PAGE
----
7 Funniest Advertisements of the 1970s We Can’t Forget

7 Funniest Advertisements of the 1970s We Can’t Forget | Society Of Rock Videos

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Before streaming and social media ruled our screens, TV commercials were the unsung heroes of entertainment. In an era where skipping ads wasn’t an option, the breaks between shows offered viewers a mixed bag of emotions – from laughter to awe. The 1970s, in particular, blessed us with some of the most memorable advertisements that still tickle our funny bones today.


The Alka-Seltzer commercials also made a big splash during the ’70s. One ad cleverly masqueraded as a spot for spicy meatballs before revealing its true intent – promoting their antacid for heartburn relief. This clever twist not only entertained but also made Alka-Seltzer a household name. People started wondering if the ad was more about the delicious dish or the relief that followed, showcasing the brand’s humor and ingenuity in addressing a common problem.

Another one of Alka-Seltzer!

Alka-Seltzer hit the jackpot again with another ad that coined the phrase, “I can’t believe I ate the whole thing.” This line perfectly captured the feeling of overindulgence many could relate to, turning it into a universal catchphrase. The genius of this ad was its simplicity and relatability, making Alka-Seltzer the go-to solution for those times when our eyes were bigger than our stomachs. It was a masterclass in how humor could be used to make a brand memorable and relatable.


The Xerox commercial offered a clever historical twist by imagining monks in the Middle Ages having access to a Xerox machine. This imaginative approach not only showcased the product’s capabilities but also placed it in a humorous, anachronistic scenario that made people chuckle. The ad was a smart way of highlighting the time-saving benefits of the photocopier, all the while entertaining viewers with its witty concept.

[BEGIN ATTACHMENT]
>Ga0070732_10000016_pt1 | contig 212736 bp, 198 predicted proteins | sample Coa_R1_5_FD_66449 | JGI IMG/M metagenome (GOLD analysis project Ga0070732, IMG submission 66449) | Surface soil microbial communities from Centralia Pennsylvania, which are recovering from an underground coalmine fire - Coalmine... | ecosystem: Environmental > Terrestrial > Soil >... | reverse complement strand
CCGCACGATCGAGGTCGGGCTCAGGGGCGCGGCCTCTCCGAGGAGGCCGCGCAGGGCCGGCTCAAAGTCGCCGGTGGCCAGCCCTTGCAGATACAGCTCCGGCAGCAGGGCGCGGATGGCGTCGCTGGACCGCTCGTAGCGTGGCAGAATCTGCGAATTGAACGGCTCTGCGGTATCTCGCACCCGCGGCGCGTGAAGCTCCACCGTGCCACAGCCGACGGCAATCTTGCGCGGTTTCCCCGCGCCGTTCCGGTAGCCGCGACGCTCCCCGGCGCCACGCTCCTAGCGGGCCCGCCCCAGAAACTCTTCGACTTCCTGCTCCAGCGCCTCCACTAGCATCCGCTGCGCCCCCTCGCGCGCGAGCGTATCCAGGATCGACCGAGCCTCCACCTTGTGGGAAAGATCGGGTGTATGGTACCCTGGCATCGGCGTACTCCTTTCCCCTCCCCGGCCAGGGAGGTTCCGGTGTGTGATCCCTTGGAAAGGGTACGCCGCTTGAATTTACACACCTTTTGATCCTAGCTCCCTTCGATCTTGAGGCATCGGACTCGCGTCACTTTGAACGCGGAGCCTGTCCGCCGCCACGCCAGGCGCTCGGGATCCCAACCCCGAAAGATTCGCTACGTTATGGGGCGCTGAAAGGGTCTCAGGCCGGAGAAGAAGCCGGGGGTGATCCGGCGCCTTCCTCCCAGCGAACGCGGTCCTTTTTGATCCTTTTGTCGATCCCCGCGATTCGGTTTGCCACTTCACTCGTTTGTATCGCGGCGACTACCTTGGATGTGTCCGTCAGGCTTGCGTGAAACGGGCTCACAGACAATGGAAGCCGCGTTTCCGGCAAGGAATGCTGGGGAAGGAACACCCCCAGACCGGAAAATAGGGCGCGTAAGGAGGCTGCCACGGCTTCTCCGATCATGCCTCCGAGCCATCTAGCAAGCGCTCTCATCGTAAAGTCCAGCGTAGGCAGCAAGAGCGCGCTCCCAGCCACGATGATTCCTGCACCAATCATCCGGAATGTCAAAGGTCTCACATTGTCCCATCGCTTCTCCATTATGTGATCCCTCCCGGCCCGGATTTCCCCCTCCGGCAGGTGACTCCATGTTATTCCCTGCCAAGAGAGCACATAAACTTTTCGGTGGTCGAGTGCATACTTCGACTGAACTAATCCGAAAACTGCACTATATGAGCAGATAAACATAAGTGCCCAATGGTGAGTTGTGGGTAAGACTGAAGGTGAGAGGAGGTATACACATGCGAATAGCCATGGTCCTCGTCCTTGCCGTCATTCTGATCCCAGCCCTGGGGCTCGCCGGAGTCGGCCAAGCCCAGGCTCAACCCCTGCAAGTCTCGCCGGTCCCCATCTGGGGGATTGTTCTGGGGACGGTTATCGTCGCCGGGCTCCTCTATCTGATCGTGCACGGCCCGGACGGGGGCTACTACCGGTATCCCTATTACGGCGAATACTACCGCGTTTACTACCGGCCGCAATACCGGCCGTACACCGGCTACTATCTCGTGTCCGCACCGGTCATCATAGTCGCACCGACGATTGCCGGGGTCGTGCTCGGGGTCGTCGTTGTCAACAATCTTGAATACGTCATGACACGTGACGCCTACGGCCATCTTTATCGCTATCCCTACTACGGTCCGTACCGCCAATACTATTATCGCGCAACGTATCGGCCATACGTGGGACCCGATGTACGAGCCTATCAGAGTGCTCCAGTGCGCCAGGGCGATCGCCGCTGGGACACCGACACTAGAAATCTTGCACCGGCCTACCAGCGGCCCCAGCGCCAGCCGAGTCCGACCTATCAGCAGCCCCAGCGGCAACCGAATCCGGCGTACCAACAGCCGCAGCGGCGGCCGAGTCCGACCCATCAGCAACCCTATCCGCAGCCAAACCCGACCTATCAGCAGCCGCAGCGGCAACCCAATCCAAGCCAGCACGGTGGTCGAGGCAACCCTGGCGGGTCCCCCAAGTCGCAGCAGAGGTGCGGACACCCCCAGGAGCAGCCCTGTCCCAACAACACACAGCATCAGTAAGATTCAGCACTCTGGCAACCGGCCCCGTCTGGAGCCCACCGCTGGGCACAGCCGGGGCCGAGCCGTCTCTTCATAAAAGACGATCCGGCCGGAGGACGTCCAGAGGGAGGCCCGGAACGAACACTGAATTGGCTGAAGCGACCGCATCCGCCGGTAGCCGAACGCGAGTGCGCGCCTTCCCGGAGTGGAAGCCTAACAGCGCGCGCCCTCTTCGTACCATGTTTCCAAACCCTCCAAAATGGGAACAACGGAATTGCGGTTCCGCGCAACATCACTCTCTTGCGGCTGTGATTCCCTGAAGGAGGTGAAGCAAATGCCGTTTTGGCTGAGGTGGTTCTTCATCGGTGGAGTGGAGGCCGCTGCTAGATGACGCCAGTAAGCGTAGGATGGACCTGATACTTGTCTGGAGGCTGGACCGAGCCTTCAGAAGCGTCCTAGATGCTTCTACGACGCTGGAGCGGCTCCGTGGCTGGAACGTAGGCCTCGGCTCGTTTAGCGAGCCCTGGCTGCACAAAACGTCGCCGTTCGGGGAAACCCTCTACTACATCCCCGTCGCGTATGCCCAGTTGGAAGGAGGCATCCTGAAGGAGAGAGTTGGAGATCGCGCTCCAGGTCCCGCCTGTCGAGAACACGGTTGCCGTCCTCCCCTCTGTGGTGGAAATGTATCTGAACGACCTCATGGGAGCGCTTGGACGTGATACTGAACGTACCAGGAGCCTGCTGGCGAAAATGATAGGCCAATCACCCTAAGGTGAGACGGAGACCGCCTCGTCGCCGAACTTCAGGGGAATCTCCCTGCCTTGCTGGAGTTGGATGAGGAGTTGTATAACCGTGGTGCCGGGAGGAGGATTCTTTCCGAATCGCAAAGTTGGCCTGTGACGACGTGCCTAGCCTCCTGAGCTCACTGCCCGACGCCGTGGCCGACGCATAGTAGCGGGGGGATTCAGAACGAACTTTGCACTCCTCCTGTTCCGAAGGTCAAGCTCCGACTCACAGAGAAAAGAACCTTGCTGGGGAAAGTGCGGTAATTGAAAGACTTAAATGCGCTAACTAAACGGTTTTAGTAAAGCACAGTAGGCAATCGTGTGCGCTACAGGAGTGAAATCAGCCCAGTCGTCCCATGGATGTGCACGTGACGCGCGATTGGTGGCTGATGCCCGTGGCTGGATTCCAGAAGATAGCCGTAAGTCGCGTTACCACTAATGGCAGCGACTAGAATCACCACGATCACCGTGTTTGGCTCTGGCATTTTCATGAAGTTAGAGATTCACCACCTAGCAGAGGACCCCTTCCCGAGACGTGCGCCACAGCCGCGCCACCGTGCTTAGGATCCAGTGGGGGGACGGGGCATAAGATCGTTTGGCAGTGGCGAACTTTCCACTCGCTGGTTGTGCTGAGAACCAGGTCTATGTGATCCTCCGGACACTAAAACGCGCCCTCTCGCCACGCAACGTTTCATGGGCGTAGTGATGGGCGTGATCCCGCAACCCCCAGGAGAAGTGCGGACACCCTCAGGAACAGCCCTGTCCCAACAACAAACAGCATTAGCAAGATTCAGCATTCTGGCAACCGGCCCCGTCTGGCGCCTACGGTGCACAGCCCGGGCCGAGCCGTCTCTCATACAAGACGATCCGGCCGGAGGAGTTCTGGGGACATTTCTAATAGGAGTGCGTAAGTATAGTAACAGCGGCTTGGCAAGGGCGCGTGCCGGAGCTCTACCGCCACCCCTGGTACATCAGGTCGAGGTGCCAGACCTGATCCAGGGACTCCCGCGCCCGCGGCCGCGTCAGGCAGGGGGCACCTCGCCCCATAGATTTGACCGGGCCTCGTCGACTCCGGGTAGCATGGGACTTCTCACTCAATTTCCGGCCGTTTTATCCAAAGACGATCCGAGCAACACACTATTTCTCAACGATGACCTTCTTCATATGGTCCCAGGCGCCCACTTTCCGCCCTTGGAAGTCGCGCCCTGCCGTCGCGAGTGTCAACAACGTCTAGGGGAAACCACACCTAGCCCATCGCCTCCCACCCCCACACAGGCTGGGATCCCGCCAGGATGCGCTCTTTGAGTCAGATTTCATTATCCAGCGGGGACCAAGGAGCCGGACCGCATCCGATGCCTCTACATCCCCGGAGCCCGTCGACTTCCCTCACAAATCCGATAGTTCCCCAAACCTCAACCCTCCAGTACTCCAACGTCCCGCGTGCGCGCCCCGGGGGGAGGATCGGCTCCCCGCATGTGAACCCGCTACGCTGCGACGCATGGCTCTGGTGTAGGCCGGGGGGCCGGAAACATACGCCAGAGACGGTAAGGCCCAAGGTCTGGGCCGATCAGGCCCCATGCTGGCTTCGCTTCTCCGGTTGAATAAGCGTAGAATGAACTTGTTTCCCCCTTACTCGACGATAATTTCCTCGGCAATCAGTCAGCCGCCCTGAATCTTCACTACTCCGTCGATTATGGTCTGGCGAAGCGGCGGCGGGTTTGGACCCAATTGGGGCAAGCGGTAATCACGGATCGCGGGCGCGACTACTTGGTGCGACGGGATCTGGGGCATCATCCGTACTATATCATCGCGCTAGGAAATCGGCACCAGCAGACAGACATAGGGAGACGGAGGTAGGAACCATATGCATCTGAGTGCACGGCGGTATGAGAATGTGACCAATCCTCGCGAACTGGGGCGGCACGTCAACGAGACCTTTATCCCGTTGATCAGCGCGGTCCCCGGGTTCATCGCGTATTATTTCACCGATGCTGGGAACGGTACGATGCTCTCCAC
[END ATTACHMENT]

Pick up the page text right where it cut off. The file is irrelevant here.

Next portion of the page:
Bounty entered the arena of memorable commercials by addressing the then-new technology of microwaves. Their ad featured paper towels specifically designed for microwave use, tapping into the novelty of this “new-fangled” gadget. By associating their product with technological advancement, Bounty not only educated viewers but also positioned itself as an innovative brand that kept up with the times. The ad was a fun nod to the era’s tech advancements, making microwave cooking a little less daunting.


Palmolive’s commercial captured the audience’s attention with its unique value proposition – a dishwashing liquid that not only cleaned but also softened hands. The idea of doing dishes without worrying about the state of your manicure struck a chord with viewers. By addressing a common concern in a light-hearted way, Palmolive left a lasting impression that went beyond just clean dishes; it was about caring for oneself even amidst everyday chores.

Campbell’s Soup

Adding to the collection of unforgettable ads is the clever Campbell’s Soup commercial that couldn’t have come at a more pertinent time. With a slogan like “Campbell’s in the Cupboard, is like Money in the Bank,” it struck a chord with many facing financial difficulties. The 1970s were marred by an economic downturn, making the bright and cheery outlook of enjoying a simple can of soup an appealing proposition. Campbell’s managed to turn a dire situation into a semblance of hope, depicting their product as both a comforting meal and a smart economic choice.

My Bologna Has A First Name

“My Bologna Has A First Name” by Oscar Mayer is another jingle that has carved its place in the annals of advertising history. This catchy tune, delivered by a young child enjoying his bologna in arguably idyllic circumstances, speaks to the innocence and nostalgia of childhood. Parents and children alike were charmed by the simple pleasures extolled in the ad, bridging generations. Despite the surreality of a child so passionately singing about processed meat, the jingle’s infectious nature made it a staple of American households. To this day, the mere mention of the song can transport people back to simpler times, proving the enduring power of a catchy tune combined with a slice of Americana.

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